Dick Grachek – Pew laboring overtime on Tuna, in the Biblical sense.

douche bagCouldn’t resist; spent the whole day on this, got so fired up at their blatant BS. DGpickle sniffer

Fish News EU reports another missive from Pew (see copy and link below). And it’s a Beaut…so full of feeling.

“THREE days after a single Pacific bluefin tuna fetched $1.76 million at auction in Tokyo, scientists have revealed their population has dropped 96.4 per cent from unfished levels, due to decades of overfishing.”

Notice how Pew cites the generic “scientists”, never mentioning exactly who these “scientists” are, or for whom they are working or receiving grants from, or who funded this particular scientific revelation.  As if with the word scientist, the reader should pause a moment in awe and wonderment and take every word that follows as gospel—no need to inquire any further.  If the Pewian scientists have revealed unto us…Behold, and we shall then believe. Read more!


December 14, 2012 — The Providence Journal’s “PolitiFact” unit investigated claims made by Pew Environment Group in advertisements they ran in several newspapers asking east coast governors to support their demand for a 50% cut in the menhaden harvest. Pew justified this demand saying “… in recent years, menhaden numbers along our coast have plummeted by 90 percent.”  The newspaper found the claim to be “Mostly False”. The Providence Journal
Lenfest is a Marketing/PR/Lobbying arm of Pew Charitable Trusts, Pew Environmental Group.  Pew Trust is oil money, ($5.5 billion that they’ll admit to).  It’s run by the grandchildren of Joseph N. Pew founder of Sun Oil or SUNOCO. Pew, EDF, CLF, are 501 C (3)’s that essentially shelter oil money which funds all the faux Environmental NGOs that then do the oil/gas…..Read More

Your View: Rothschild’s removal propped up by weak reasons – southcoasttoday

Dick Grachek is a fishing boat owner who lives in Mystic, Conn. He fishes out of Point Judith, R.I., in Sector 13.  Dr. Brian Rothschild a world-renowned fisheries researcher and author, and dean emeritus of Marine Fisheries Institute, has been removed from his co-directorship of the institute, which he founded and developed over the past 10 years. This move by the UMass president’s office will place the institute under the control of the president’s office and the institute’s co-directorship will go to the current School of Marine Science and Technology dean, Dr. Steve Lohrenz, not exactly a fish specialist,,,,,,,Read More

R.I. fisherman to officials: ‘We’re hanging on by our fingertips’

NARRAGANSETT, R.I. — The government annually imposes commercial-fishing restrictions. Commercial fishermen annually complain. But this year is different. “We’re hanging on by our fingertips,” said Dick Grachek, 68, a commercial fisherman out of Narragansett. Grachek attended Monday’s meeting in Galilee with National Oceanic and Atmospheric Administration (NOAA) officials. The agency is considering cutting next year’s catch limits for groundfish — in the case of Georges Bank yellowtail flounder, by 73 percent. “How much do we wait before everyone in this room is out of business?” said Tina Jackson, president of the South Kingstown-based American Alliance of Fishermen and their Communities.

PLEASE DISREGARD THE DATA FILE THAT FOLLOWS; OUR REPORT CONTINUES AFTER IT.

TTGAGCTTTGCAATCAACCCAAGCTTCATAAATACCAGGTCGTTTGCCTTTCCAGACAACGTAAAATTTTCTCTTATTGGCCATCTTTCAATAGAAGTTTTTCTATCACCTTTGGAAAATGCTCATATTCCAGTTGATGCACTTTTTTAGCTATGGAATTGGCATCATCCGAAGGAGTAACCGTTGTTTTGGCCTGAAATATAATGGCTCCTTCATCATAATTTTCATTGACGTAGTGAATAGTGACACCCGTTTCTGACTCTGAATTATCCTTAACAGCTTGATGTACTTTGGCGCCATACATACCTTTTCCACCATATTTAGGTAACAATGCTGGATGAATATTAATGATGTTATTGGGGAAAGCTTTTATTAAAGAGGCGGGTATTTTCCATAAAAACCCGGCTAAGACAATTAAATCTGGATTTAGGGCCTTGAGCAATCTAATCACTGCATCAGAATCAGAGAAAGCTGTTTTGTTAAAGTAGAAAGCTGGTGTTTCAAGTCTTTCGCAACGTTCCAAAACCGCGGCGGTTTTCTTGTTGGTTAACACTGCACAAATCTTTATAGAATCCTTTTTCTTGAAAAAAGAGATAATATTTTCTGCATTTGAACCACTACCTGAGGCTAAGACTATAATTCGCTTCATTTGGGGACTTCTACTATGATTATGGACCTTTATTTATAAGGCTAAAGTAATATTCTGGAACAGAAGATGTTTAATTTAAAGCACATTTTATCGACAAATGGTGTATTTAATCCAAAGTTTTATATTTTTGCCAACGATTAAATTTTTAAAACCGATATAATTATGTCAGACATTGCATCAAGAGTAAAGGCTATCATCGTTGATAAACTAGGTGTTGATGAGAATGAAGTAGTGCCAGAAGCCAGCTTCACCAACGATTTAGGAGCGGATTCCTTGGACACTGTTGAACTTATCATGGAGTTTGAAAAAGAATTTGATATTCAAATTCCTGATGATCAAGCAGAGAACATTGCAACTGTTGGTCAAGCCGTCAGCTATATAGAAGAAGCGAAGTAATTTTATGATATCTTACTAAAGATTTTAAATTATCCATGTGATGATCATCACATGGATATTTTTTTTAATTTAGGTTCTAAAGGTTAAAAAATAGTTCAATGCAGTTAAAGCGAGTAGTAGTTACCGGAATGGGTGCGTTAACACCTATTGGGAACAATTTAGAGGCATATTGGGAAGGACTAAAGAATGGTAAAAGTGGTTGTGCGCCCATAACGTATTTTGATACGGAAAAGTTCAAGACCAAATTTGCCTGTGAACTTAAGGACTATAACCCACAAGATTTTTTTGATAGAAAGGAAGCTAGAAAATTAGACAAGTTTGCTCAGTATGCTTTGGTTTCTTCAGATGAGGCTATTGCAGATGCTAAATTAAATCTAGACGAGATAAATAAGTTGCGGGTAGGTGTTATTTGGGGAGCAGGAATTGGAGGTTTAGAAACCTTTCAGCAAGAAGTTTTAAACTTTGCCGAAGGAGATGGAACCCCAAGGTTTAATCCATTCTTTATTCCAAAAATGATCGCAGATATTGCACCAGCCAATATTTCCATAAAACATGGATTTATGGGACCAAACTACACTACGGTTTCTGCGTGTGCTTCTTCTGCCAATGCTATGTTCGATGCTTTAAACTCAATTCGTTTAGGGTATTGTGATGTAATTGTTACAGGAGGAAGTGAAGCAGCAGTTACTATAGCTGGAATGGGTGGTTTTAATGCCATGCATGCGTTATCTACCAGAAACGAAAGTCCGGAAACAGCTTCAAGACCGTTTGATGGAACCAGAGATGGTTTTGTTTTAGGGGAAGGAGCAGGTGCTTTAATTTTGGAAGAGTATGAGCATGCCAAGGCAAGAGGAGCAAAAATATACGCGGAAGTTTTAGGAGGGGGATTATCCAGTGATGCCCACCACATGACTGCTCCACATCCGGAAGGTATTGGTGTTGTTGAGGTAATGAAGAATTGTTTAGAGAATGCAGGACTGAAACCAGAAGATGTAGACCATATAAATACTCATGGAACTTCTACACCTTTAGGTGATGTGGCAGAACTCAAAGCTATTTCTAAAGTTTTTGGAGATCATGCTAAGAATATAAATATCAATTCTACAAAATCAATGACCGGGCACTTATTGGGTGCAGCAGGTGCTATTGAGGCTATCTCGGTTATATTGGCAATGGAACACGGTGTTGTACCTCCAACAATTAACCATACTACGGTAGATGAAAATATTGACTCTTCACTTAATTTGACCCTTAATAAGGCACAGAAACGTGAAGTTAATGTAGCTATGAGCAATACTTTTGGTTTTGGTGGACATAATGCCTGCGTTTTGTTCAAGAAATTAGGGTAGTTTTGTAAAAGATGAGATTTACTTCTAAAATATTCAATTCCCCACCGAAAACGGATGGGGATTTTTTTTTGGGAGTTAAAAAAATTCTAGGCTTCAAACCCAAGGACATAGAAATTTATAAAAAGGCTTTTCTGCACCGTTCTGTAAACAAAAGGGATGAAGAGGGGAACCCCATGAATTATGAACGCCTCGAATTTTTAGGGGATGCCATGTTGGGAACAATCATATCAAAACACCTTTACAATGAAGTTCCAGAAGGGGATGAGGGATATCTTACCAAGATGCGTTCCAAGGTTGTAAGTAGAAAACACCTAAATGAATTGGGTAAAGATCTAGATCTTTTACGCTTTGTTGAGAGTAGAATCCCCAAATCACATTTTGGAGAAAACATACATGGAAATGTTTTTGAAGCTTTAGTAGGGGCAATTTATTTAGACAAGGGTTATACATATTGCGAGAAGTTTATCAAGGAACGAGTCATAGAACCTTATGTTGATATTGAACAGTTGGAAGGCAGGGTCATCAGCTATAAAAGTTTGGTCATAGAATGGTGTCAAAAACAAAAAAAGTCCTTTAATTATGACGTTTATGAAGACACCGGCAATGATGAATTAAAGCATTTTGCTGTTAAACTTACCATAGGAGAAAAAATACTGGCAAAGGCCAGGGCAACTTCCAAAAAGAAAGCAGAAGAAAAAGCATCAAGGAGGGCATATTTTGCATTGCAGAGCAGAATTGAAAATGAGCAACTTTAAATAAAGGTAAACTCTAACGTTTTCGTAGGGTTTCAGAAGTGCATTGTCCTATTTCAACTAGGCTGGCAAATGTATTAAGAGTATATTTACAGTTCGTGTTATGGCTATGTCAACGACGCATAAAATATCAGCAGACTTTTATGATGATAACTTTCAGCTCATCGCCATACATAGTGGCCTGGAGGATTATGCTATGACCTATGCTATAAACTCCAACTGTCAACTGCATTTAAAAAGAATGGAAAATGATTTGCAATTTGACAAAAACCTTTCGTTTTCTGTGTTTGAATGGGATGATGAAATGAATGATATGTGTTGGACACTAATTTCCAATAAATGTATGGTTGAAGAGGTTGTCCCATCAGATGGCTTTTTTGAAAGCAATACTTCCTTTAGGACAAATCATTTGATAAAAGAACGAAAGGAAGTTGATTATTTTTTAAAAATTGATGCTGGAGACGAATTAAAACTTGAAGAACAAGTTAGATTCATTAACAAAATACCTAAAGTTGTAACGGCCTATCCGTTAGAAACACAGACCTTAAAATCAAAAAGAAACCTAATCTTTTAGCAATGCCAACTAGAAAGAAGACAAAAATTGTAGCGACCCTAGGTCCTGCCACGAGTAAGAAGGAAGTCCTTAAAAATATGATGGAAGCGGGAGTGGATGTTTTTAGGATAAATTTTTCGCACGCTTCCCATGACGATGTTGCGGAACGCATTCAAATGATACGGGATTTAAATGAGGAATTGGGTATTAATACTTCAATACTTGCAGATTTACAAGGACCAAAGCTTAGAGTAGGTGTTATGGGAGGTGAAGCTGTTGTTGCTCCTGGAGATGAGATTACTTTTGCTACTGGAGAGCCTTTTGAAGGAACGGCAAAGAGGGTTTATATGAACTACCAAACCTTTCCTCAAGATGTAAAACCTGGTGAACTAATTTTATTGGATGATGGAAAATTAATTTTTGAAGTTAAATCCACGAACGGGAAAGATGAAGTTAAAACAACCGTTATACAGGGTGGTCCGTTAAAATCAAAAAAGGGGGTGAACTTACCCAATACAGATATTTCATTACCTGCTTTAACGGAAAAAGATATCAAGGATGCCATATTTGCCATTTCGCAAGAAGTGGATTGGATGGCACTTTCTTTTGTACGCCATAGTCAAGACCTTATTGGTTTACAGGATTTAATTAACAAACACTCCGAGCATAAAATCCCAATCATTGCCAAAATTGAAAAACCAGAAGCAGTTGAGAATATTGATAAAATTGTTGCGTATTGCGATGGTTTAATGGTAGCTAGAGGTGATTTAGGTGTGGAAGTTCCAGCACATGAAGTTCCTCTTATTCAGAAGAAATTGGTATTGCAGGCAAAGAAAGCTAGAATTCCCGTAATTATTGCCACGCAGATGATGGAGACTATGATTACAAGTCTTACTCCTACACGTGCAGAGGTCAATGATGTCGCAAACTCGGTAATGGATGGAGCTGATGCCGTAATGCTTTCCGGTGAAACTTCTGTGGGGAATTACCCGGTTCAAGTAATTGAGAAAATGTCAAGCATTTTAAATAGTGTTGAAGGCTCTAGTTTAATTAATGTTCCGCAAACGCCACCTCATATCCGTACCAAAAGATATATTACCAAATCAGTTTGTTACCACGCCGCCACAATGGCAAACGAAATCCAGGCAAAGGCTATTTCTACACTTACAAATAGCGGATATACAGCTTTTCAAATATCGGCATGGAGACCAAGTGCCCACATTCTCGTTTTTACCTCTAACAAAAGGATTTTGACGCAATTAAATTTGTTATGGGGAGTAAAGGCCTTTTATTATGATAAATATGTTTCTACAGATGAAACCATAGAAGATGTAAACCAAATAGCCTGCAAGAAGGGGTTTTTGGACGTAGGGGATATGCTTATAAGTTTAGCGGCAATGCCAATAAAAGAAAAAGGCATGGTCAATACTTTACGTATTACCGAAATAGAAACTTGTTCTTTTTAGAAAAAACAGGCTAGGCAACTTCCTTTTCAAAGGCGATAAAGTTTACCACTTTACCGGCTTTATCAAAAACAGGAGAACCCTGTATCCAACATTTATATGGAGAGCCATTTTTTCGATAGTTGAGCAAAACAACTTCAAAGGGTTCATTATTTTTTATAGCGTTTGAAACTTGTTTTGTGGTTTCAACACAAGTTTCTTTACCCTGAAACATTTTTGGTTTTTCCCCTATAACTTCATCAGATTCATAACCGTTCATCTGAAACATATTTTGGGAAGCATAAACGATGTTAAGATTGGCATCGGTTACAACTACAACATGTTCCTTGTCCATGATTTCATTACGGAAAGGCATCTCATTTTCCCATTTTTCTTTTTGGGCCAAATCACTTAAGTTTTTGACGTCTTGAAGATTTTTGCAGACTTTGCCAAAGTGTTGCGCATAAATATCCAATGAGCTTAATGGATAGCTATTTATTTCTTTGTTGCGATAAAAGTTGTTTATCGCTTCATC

Or: Trouble in the Un-Regulated Community

At the risk of stating the obvious: NOAA’s stock assessments are clearly inadequate.

When they are used as a basis for fisheries regulations, the entire management process becomes destructive to both the fish and the fishing industry.

We need a far more comprehensive research and management philosophy if we are to ever come close to realistic assessments and sound management.

The Extinction Delusion

Delusion is a belief held with strong conviction despite superior evidence to the contrary.  (From Wikipedia)

This extinction-of-the-week approach to management is looking more ridiculous and destructive than ever.  We owe it to the fish and to the fishermen to throw out this crisis-mentality management regimen which requires that researchers devote themselves to finding data that will support the crisis predisposition.

Is there a species that swims in the ocean that has not been found to be in dire need of stringent regulation? Now it’s Abalone!  What happened to the “endangered” Sturgeon? Have they now recovered? And please don’t overlook the Wolffish, Cod, Haddock, Pollock, Yellowtail, Black Back Flounder, Fluke, Sea Bass, Dogfish, Skates, Red Snapper, Grouper?  There must be a lament at NOAA headquarters that goes something like, “…so many species and such precious little time to find evidence of their endangerment!”

Then there’s always the Butterfish shortage which apparently is the only vehicle that NOAA could find in order to squelch fishing for the abundant Loligo Squid.   Butterfish are sometimes found with Loligo Squid; however, NOAA’s Butterfish extinction watch ignores the fact (well known to fishermen) that, should they suddenly decide to surface, one could walk on the floating rafts of Butterfish from Cape Cod to Louisiana.  But, there’s no need to let reality get in the way of a good campaign-to-save-a-species, even if the claimed fish scarcity is pretty much confined to the reality that exists as a construct in one of the SSC’s eccentric computer models.  Scarce Butterfish is certainly not a reality that can be found in the ocean.

So, what can be done? Effective management of the fisheries is not an impossible endeavor; but a total overhaul of the attitude and thinking regarding our fisheries is essential.